Last updated on Jun 23rd, 2021 at 10:30 am
In the fourth part of this healthy lifestyle series, read why the sacrifices you have to make may not be sacrifices after all…
People tend to think about change in a back to front way: they see it as having to give something up in order to do something, or become something else.
The ‘sacrifices’ everyone else thought I was ‘forced to make’ were not sacrifices at all
They became a way of life. Were they inconvenient? At times. Were they demanding? Yes, but I knew they would have both immediate and long-term benefits. I knew that any changes I chose to make started with intention and were to be followed by the motivation to maintain them.
I was accountable – and that word puts the power to change into your own hands.
I recall the day I sat across from a woman recounting how she had approached and experienced(!) burnout several times during the course of her career
I couldn’t imagine how horrific that must have been: once had been enough quite enough for me! I realised then that we have a scourge upon us: adrenal burnout is stigmatised one way or another – you’re either an irredeemable workaholic, or someone who’s weak and can’t handle their stress. As women, we can be particularly hard on ourselves.
We are slowly starting to realise that the work culture we have created is artificial and unsustainable
We cannot have people burning out in their 20s and 30s – especially given that we know the first people who are going to live to see 200 have already been born! Work place culture is shifting and so are mindsets: micromanagement and manipulation are not going to disappear tomorrow, but conversations about their ineffectiveness continue.
While you may have to choose drastic lifestyle changes in order to heal, it is a process that requires mental and emotional resilience.
“Every day, the world will drag you by the hand, yelling, “This is important! And this is important! And this is important! You need to worry about this! And this! And this! And each day it is up to you to yank your hand back, put it on your heart and say, “No. This is what’s important.” – Iain Thomas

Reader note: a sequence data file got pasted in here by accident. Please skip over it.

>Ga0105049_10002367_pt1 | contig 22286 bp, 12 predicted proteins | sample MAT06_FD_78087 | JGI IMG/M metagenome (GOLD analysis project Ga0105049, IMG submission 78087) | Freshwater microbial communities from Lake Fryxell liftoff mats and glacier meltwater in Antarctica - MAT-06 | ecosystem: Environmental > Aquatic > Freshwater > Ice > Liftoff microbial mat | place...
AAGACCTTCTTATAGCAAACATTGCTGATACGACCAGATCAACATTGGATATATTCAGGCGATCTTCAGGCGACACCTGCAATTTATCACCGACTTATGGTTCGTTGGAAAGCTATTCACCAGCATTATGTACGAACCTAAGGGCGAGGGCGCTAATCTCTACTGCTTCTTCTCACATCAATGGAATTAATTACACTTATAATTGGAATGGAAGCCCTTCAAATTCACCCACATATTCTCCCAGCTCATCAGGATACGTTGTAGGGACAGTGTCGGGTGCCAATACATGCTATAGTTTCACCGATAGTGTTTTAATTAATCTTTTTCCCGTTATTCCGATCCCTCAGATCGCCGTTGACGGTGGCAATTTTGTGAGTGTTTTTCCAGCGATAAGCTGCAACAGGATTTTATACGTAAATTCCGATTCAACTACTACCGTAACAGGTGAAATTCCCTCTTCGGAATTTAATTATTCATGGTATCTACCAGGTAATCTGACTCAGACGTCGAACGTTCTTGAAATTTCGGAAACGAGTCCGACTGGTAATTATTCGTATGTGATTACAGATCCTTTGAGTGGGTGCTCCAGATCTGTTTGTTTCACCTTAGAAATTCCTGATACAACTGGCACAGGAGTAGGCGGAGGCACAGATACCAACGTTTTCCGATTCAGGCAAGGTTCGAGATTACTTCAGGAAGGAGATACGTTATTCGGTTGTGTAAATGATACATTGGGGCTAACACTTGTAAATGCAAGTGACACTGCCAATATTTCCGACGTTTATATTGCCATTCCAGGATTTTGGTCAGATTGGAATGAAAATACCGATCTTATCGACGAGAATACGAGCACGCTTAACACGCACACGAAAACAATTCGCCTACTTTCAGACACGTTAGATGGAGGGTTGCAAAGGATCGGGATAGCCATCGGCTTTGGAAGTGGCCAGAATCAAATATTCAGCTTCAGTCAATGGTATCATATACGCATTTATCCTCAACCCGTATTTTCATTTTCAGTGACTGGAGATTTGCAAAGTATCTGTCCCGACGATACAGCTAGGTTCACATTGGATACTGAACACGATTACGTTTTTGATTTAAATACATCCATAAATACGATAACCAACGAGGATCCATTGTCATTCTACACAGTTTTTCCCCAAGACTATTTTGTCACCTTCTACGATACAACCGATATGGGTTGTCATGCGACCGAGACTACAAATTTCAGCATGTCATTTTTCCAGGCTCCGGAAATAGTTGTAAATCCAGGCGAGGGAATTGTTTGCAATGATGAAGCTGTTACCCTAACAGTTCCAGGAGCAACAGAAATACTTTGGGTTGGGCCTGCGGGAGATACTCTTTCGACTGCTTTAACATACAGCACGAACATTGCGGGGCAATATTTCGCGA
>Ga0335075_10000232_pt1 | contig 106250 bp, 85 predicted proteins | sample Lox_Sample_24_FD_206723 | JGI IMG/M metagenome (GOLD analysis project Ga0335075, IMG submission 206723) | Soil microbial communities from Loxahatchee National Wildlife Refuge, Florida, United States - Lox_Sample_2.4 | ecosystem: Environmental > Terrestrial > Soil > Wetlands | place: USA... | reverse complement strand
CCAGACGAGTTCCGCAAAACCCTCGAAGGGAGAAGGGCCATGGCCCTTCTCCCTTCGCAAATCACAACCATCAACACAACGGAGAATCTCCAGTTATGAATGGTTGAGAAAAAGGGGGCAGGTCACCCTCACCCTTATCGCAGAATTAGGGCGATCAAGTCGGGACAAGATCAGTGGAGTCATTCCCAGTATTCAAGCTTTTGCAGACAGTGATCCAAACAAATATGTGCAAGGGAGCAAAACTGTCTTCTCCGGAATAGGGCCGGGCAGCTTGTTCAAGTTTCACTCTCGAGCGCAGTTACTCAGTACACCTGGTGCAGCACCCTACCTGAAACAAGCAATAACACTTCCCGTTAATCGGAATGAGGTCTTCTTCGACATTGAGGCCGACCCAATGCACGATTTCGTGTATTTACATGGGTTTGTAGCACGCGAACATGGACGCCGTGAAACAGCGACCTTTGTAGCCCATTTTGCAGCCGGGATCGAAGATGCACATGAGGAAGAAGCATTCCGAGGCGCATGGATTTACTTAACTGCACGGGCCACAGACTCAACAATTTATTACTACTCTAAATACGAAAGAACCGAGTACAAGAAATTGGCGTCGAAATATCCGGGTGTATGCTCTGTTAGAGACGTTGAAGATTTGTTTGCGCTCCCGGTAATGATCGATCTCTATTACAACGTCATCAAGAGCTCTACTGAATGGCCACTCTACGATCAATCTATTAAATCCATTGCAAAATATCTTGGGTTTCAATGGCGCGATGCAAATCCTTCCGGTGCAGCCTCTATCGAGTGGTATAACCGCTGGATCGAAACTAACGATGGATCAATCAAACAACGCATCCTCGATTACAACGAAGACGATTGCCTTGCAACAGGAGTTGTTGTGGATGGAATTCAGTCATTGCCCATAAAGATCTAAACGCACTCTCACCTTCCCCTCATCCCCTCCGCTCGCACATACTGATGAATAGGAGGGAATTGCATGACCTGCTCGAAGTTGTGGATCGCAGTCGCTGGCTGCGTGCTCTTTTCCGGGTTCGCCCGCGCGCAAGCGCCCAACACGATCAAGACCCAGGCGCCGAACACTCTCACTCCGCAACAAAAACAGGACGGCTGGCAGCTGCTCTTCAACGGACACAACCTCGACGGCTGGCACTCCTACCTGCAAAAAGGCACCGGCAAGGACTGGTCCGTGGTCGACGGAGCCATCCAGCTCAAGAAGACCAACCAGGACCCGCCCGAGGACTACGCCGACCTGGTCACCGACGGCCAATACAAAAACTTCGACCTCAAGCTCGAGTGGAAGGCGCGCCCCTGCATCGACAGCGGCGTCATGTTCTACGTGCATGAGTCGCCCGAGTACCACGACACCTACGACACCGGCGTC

Ultimately, though, it is your responsibility to safeguard your mental and physical health. Although conventional medicine can treat some of the symptoms, you have to listen to your body and your limits.
Ask yourself two questions:
1. What is truly stressing me out?
2. Is the stress worth what I am putting my mental and emotional systems through?
There is no one-size-fits-all solution to this problem. You are the only person who can decide on the best way forward for you.
Your body speaks your mind, and it is up to you to listen to, and decipher, those messages. You have one body: cherish it, and embrace its lessons.
Consider Iain Thomas’s words: “Every day, the world will drag you by the hand, yelling, “This is important! And this is important! And this is important! You need to worry about this! And this! And this! And each day it is up to you to yank your hand back, put it on your heart and say, “No. This is what’s important.”
While All4Women endeavours to ensure health articles are based on scientific research, health articles should not be considered as a replacement for professional medical advice. Should you have concerns related to this content, it is advised that you discuss them with your personal healthcare provider.